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Time Magazine named Martin Lindstrom one of the “World’s 100 Most Influential People – and “Thinkers50” named him one of world’s top 20 business thinkers. He’s the author of 7 New York Times best-selling books including his newest, “The Ministry Of Common Sense.”
Lindstrom runs one of the world’s leading brand & culture transformation companies – serving a “Who’s Who” list of organizations – & has from a rather young age, learned to see the world from the inside out, rather than the inverse. And as you’ll quickly notice, it’s made him extremely incisive in recognizing how often companies & their leaders take actions that literally make no sense.
*** In the COVID era, we schedule ZOOM calls to last exactly 60 minutes giving people zero time between meetings.
*** In the U.S., TSA allowed passengers to board planes with unlimited amounts of hand sanitizer while maintaining its 3.4-ounce limit on all other liquids.
*** Supermarkets ask customers for permission to have an employee bag up their groceries ignoring that the very same employees stacked those products on the store shelves earlier in the day.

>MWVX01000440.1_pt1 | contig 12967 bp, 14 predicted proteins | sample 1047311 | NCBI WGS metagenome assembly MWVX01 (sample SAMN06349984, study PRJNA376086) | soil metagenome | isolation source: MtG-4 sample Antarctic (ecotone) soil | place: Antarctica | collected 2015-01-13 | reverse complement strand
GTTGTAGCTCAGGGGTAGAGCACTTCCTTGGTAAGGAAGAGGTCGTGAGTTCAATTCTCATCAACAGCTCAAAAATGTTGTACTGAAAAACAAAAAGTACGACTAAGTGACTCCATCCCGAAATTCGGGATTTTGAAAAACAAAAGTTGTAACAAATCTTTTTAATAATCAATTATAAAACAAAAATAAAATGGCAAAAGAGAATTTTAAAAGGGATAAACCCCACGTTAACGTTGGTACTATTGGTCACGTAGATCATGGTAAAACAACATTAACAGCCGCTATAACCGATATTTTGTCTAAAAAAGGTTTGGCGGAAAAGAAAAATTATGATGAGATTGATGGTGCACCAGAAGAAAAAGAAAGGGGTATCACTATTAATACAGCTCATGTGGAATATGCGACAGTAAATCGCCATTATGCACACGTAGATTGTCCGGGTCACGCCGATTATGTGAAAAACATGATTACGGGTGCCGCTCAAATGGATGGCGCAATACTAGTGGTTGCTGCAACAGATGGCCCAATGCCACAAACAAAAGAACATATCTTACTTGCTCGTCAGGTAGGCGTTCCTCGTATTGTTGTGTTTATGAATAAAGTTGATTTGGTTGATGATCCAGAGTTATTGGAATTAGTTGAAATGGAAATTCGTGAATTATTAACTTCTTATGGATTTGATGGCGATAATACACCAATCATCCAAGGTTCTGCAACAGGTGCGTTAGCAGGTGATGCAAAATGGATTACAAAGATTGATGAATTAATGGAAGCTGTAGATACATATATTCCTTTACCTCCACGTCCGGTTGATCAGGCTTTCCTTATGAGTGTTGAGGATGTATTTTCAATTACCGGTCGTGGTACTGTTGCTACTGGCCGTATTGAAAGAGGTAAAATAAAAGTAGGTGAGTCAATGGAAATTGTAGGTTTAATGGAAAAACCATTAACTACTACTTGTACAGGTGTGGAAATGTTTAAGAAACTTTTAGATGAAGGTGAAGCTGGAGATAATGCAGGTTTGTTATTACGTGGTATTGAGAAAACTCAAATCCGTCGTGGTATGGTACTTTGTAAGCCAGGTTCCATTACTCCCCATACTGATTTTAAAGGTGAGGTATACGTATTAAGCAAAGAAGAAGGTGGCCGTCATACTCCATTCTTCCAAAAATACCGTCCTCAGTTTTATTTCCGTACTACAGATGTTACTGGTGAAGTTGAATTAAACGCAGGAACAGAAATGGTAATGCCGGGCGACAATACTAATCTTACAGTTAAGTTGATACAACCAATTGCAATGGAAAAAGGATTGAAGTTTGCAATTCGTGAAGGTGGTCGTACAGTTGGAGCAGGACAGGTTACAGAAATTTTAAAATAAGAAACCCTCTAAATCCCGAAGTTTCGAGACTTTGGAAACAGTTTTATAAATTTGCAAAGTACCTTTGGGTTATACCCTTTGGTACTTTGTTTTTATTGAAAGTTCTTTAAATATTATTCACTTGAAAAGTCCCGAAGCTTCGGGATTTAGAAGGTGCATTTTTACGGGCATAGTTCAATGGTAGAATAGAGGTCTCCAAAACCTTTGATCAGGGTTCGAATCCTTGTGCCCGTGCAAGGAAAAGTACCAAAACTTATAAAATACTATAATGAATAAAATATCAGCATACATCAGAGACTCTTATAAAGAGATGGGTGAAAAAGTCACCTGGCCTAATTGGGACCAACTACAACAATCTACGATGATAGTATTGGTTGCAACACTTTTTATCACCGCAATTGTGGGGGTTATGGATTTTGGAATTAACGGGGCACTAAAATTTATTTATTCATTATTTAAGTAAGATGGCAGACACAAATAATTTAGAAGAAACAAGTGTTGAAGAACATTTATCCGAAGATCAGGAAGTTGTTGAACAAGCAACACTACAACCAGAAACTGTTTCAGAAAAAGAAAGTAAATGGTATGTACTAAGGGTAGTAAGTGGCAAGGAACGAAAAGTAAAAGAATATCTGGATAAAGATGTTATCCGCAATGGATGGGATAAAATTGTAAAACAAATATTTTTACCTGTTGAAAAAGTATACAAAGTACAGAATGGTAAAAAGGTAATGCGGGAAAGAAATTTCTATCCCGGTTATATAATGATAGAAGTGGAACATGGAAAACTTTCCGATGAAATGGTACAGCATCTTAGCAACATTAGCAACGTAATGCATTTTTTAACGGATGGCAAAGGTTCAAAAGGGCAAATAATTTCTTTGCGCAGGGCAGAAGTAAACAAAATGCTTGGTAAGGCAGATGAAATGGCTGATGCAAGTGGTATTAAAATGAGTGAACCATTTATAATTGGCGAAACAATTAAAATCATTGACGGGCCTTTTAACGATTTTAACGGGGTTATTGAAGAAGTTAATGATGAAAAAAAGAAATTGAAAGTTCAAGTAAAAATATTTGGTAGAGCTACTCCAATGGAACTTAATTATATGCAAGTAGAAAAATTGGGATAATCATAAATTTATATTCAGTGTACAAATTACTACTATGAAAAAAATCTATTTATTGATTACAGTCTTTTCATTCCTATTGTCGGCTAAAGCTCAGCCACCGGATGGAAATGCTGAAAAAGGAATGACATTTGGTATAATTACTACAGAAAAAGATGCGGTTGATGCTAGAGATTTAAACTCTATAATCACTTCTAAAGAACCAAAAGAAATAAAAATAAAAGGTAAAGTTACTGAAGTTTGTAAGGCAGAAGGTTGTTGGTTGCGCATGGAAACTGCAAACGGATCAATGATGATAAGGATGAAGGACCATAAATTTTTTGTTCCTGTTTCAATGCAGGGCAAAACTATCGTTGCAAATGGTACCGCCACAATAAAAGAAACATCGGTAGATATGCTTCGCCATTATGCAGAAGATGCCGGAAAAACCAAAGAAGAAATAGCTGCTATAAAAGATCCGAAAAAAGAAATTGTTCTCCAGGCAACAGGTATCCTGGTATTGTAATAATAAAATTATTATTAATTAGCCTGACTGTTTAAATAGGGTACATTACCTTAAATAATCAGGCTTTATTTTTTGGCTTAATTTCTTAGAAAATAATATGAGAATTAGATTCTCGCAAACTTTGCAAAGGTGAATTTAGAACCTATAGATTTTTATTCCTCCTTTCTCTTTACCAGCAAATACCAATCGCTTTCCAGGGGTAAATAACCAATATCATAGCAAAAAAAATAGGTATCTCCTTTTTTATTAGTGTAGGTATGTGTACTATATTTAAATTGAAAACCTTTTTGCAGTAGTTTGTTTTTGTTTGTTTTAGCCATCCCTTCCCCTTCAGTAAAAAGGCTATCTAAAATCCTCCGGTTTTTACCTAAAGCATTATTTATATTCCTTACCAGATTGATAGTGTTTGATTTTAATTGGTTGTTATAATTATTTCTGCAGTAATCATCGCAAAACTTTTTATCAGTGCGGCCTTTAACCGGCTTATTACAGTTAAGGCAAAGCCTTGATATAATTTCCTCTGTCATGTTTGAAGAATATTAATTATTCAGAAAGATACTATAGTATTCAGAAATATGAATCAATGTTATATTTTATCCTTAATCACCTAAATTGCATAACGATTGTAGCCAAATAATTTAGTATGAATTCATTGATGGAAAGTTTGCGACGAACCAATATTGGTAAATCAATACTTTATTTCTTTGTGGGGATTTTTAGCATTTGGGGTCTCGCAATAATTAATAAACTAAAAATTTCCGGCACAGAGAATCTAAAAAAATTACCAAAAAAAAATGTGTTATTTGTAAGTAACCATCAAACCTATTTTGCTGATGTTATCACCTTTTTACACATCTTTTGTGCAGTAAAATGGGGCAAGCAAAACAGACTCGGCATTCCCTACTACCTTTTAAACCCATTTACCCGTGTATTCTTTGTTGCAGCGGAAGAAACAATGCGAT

*** Some companies require employees to go to the office twice a week even when it means people will sit alone in a conference room Zooming with colleagues working from home.
Anyone reading this has been invited to unnecessary ZOOM calls, been cc’d on irrelevant e-mail chains & asked to complete reports & forms that no longer have meaning or value. And according to Lindstrom, the more we become victims of old habits & procedures like these ourselves, we suppress our instinctual empathy and overlook all the things we know are wrong & needing a remedy.
Lindstrom believes our constant use of technology has weakened our ability to step into another person’s shoes – or even to care about how other people experience the decisions we make. And this inclination is harming both customer happiness & employee happiness.
Listen in to the remarkable stories Lindstrom shares about how he learned to see the world in ways most of us don’t. And listen in to hear his compelling guidance on we can restore both empathy and common sense in our organizations. His brilliance as a thought-leader shines through the entire discussion.